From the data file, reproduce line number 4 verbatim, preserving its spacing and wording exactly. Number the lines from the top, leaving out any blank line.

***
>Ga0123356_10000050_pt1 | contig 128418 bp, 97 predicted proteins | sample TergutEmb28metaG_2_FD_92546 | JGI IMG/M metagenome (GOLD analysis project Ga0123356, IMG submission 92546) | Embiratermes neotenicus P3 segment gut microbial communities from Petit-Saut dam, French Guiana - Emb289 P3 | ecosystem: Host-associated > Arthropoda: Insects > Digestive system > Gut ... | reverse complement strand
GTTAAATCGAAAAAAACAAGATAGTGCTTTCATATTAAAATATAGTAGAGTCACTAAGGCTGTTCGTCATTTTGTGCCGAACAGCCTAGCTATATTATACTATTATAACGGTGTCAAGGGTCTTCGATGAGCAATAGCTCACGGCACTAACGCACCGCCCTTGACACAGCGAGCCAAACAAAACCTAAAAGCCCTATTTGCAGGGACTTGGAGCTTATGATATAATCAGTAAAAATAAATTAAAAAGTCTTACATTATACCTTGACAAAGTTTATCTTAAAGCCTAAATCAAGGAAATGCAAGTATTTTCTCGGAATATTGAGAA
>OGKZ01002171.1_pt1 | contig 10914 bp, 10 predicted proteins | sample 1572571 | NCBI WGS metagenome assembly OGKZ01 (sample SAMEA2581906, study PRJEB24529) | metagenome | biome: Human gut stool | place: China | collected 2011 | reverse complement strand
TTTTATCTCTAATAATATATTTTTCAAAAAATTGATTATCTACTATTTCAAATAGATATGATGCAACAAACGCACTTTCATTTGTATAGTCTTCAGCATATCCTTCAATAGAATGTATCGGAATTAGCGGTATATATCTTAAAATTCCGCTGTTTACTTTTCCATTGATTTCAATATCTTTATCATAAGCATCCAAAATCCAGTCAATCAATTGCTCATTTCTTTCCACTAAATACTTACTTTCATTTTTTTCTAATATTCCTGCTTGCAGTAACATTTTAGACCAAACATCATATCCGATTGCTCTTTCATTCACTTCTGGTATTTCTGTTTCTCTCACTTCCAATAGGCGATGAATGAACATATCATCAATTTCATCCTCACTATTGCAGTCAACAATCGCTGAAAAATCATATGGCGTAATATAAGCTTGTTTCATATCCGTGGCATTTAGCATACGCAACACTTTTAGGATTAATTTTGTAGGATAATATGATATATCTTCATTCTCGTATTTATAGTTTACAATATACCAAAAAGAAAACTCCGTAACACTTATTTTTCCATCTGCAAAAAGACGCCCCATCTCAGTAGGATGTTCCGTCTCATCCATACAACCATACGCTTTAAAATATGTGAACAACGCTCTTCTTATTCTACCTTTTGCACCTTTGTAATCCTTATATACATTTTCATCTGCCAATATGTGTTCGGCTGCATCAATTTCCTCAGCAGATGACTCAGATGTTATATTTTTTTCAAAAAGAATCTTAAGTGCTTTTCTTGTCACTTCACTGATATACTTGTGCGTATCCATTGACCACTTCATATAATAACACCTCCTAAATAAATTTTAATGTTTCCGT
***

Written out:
TTTTATCTCTAATAATATATTTTTCAAAAAATTGATTATCTACTATTTCAAATAGATATGATGCAACAAACGCACTTTCATTTGTATAGTCTTCAGCATATCCTTCAATAGAATGTATCGGAATTAGCGGTATATATCTTAAAATTCCGCTGTTTACTTTTCCATTGATTTCAATATCTTTATCATAAGCATCCAAAATCCAGTCAATCAATTGCTCATTTCTTTCCACTAAATACTTACTTTCATTTTTTTCTAATATTCCTGCTTGCAGTAACATTTTAGACCAAACATCATATCCGATTGCTCTTTCATTCACTTCTGGTATTTCTGTTTCTCTCACTTCCAATAGGCGATGAATGAACATATCATCAATTTCATCCTCACTATTGCAGTCAACAATCGCTGAAAAATCATATGGCGTAATATAAGCTTGTTTCATATCCGTGGCATTTAGCATACGCAACACTTTTAGGATTAATTTTGTAGGATAATATGATATATCTTCATTCTCGTATTTATAGTTTACAATATACCAAAAAGAAAACTCCGTAACACTTATTTTTCCATCTGCAAAAAGACGCCCCATCTCAGTAGGATGTTCCGTCTCATCCATACAACCATACGCTTTAAAATATGTGAACAACGCTCTTCTTATTCTACCTTTTGCACCTTTGTAATCCTTATATACATTTTCATCTGCCAATATGTGTTCGGCTGCATCAATTTCCTCAGCAGATGACTCAGATGTTATATTTTTTTCAAAAAGAATCTTAAGTGCTTTTCTTGTCACTTCACTGATATACTTGTGCGTATCCATTGACCACTTCATATAATAACACCTCCTAAATAAATTTTAATGTTTCCGT